In the case of the latter, Jones himself mentioned the reference in court after the opposition lawyer revealed that he received several text messages from Alex Jones' own attorneys that went on to prove that the conspiracy theorist allegedly lied under oath about not having any messages related to the Sandy Hook shooting on his phone.


Will Alex Jones face perjury charges?

Legal experts said Alex Jones can face perjury if prosecutors decide to file a criminal case against him (Image via Getty Images)
Legal experts said Alex Jones can face perjury if prosecutors decide to file a criminal case against him (Image via Getty Images)

During the latest hearing of the ongoing Sandy Hook defamation trial against Alex Jones, attorney Mark Bankston revealed that he received accidental text messages from the former's own lawyers that showed he had previously lied under oath. The lawyer then asked:

“You know what perjury is, right? I just want to make sure before we go any further. You do know what it is?”

Although Jones claimed that he did not lie under oath, several legal experts opined that he could face perjury charges due to the latest revelation.

Neama Rahmani, former federal prosecutor and president of West Coast Trial Lawyers, told Insider that before deliberations, the jury is given a set of instructions that allowed them the right to disregard the entire testimony of an individual if they believe that the person lied about important information under oath:

“If the jurors believe that Alex Jones has lied about the texts, they're free to reject everything he's saying, which is huge.”

Matthew Barhoma, a criminal appeals attorney and founder of Power Trial Lawyers and Barhoma Law, shared that the revelation would shed bad light on Alex Jones' character:

“This is a bad day in court for Jones. It's a bad reflection as to his character and credibility which is especially on the line when you're on the stand."

Barhoma further mentioned that based on the recent revelations, authorities can take legal action against Jones' behavior:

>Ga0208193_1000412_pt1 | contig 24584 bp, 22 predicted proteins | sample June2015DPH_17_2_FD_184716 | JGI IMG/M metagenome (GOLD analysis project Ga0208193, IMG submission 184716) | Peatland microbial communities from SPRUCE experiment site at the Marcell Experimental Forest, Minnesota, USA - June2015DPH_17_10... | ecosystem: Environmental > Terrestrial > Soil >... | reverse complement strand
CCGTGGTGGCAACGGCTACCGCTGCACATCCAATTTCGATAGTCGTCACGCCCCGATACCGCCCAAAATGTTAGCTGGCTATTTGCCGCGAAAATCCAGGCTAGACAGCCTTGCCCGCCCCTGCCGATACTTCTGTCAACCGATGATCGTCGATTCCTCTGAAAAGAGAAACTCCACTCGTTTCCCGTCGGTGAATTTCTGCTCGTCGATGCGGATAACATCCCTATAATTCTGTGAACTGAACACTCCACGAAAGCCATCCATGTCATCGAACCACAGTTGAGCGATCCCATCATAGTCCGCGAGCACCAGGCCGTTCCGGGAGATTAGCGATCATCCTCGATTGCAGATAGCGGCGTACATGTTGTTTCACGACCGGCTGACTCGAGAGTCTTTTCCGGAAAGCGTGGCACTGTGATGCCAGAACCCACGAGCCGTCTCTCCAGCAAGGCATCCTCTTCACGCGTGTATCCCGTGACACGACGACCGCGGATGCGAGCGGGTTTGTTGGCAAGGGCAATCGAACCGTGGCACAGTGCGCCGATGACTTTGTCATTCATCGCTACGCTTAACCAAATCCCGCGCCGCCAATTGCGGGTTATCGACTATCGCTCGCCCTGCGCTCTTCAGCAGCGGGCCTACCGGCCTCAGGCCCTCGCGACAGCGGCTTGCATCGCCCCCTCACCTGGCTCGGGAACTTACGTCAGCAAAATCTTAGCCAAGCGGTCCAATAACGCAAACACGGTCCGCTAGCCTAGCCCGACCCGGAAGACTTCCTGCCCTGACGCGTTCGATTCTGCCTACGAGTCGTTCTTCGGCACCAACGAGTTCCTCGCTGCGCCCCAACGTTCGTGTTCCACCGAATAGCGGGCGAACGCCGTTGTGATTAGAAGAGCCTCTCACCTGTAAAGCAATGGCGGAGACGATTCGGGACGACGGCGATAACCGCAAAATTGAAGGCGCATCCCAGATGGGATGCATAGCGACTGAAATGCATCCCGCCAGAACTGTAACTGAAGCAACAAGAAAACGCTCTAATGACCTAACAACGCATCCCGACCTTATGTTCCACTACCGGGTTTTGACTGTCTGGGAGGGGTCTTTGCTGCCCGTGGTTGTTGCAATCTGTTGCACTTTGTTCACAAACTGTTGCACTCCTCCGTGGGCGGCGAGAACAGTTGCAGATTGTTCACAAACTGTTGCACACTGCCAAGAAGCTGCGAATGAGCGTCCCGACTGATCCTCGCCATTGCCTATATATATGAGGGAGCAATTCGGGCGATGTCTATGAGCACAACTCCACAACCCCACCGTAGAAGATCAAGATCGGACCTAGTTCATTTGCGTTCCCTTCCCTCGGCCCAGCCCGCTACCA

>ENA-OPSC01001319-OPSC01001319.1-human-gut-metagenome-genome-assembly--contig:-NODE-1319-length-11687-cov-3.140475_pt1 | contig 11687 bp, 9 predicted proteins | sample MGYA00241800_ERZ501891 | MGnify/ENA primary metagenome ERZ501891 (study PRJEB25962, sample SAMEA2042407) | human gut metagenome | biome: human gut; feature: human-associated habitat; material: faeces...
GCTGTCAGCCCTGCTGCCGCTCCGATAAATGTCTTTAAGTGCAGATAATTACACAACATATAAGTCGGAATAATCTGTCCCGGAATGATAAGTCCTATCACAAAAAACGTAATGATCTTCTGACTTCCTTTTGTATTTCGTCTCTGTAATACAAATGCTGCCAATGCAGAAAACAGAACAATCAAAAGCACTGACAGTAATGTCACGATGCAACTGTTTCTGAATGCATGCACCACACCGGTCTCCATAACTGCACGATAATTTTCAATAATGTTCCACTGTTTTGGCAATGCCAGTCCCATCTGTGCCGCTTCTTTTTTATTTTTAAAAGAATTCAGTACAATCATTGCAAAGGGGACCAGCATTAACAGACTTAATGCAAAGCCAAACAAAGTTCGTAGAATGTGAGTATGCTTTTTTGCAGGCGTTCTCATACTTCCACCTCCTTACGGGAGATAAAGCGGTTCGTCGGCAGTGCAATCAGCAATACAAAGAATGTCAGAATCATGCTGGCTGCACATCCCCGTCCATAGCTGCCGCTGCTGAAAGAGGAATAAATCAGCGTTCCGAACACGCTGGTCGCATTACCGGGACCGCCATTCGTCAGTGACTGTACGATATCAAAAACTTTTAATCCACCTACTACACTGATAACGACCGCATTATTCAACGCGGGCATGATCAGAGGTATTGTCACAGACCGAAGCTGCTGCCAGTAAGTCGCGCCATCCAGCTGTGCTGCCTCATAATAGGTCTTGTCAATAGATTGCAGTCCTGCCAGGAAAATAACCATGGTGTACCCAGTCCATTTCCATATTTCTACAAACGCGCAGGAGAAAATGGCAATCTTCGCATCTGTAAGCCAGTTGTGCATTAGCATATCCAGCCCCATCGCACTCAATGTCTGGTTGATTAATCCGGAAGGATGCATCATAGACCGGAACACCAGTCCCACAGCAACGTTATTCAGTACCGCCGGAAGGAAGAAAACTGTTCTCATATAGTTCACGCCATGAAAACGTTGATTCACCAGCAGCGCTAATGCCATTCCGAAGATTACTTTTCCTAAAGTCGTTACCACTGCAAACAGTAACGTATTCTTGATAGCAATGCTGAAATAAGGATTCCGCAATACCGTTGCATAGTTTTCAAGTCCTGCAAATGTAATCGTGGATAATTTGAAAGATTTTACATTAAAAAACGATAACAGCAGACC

“That's a verification that you make under oath and if it turns out later, which so happened here, it turns out later that's not true, that there are responsive text messages, there are responsive communications that should have been produced, that seems like bad faith, and that's very actionable.”
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Rahmani further added that, if Alex Jones truly lied under oath, Texas prosecutors can file for perjury against the conspiracy theorist:

“This is potentially a very big deal. And ultimately, if Alex Jones perjured himself, his legal problems are just beginning... If the referral happens, it's very very likely that Alex Jones will be prosecuted. And even if it doesn't, I think this is such an outrageous lie, that it's a very easy perjury case that I would expect Texas prosecutors to pick up.”

The lawyer also mentioned that prosecutors would make the final call about Jones facing a perjury charge for his behaviour. He also said that if Travis County District Court Judge Maya Guerra Gamble makes a referral, it would allow prosecutors a stronger chance to file for criminal action against the theorist.

As per Texas law, the offense of perjury can be classified into simple or aggravated forms. While the former is a misdemeanor that results in up to a year of jail time, the latter is a felony that can lead to up to 2-10 years of imprisonment.

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Edited by Susrita Das